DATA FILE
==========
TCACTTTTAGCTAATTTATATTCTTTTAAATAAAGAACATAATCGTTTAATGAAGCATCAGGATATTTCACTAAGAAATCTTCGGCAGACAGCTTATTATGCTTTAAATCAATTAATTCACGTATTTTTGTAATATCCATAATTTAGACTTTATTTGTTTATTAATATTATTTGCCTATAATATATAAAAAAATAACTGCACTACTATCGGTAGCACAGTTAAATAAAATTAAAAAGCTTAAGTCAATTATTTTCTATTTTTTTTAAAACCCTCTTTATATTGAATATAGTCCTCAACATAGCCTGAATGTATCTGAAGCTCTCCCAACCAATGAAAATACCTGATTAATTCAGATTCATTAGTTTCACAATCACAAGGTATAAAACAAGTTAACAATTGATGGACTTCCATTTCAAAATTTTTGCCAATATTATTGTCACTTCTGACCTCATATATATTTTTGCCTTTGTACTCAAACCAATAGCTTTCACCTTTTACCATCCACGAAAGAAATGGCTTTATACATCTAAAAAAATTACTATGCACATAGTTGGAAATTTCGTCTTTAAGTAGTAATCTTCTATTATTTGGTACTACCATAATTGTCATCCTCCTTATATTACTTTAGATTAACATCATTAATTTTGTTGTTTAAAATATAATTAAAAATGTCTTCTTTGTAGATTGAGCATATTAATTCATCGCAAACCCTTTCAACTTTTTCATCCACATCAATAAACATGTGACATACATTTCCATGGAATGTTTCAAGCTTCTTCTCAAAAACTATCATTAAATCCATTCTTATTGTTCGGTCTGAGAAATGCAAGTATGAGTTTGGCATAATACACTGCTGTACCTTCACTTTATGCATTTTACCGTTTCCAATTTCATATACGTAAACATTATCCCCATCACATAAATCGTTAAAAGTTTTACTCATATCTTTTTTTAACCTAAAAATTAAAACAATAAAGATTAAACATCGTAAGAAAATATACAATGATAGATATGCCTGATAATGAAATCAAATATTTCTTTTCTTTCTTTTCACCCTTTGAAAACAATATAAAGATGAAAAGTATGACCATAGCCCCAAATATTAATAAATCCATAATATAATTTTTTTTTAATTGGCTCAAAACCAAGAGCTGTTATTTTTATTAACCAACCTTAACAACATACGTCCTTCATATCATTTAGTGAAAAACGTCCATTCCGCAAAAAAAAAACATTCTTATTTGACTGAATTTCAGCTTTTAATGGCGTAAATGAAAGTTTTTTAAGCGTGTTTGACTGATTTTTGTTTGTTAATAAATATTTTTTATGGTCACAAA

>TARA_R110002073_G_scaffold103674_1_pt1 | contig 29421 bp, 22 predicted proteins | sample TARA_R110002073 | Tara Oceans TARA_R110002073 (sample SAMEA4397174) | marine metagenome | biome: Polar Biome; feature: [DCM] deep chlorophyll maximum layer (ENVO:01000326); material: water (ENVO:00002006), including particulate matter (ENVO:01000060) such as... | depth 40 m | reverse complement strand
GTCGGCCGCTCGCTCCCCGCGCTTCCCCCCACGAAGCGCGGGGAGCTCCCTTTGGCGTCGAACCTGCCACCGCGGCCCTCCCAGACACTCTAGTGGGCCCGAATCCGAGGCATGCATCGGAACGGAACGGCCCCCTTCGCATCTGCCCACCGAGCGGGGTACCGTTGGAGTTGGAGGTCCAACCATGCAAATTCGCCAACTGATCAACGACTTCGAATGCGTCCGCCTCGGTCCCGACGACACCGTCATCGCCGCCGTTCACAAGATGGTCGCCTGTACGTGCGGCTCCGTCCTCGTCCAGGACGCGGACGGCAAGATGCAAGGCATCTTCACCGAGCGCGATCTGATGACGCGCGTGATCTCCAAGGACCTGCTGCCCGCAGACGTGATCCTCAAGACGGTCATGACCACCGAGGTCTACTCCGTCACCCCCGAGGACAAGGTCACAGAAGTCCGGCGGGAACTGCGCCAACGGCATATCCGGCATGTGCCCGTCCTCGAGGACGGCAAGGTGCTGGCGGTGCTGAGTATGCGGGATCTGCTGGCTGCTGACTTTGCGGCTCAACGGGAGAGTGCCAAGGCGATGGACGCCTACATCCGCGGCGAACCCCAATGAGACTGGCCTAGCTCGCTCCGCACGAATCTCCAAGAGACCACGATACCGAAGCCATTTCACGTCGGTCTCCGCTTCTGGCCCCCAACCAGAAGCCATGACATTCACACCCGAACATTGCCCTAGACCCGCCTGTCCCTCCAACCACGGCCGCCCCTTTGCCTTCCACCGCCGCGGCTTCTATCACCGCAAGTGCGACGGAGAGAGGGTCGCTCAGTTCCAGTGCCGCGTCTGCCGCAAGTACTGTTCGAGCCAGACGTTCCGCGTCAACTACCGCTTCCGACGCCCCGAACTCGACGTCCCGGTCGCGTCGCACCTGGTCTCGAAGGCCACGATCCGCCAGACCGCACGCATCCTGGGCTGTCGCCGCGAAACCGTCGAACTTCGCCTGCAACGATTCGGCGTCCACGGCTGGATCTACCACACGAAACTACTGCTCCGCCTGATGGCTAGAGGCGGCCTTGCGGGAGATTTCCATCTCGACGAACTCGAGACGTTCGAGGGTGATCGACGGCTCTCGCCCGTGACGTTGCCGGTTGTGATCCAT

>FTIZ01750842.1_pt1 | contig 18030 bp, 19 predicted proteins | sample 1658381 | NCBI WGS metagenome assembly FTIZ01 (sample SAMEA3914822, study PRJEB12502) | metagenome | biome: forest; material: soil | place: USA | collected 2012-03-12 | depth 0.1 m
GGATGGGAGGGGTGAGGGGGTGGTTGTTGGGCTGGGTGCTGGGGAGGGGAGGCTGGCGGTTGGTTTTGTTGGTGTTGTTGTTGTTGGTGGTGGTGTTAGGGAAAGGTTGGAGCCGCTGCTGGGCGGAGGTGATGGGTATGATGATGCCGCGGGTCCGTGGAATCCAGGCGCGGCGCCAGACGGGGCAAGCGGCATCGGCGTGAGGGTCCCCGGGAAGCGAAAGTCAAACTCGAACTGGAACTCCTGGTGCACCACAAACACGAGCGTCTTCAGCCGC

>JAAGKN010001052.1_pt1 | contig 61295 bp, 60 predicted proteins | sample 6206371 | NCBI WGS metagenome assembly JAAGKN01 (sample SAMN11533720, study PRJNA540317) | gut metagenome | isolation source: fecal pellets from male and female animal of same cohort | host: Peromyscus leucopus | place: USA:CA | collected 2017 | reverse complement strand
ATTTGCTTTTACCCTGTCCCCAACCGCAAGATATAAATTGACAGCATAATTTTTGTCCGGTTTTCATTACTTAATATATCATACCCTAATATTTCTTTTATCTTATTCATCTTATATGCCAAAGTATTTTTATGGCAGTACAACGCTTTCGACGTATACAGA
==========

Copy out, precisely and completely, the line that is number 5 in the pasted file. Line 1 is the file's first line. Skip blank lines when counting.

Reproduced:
GGATGGGAGGGGTGAGGGGGTGGTTGTTGGGCTGGGTGCTGGGGAGGGGAGGCTGGCGGTTGGTTTTGTTGGTGTTGTTGTTGTTGGTGGTGGTGTTAGGGAAAGGTTGGAGCCGCTGCTGGGCGGAGGTGATGGGTATGATGATGCCGCGGGTCCGTGGAATCCAGGCGCGGCGCCAGACGGGGCAAGCGGCATCGGCGTGAGGGTCCCCGGGAAGCGAAAGTCAAACTCGAACTGGAACTCCTGGTGCACCACAAACACGAGCGTCTTCAGCCGC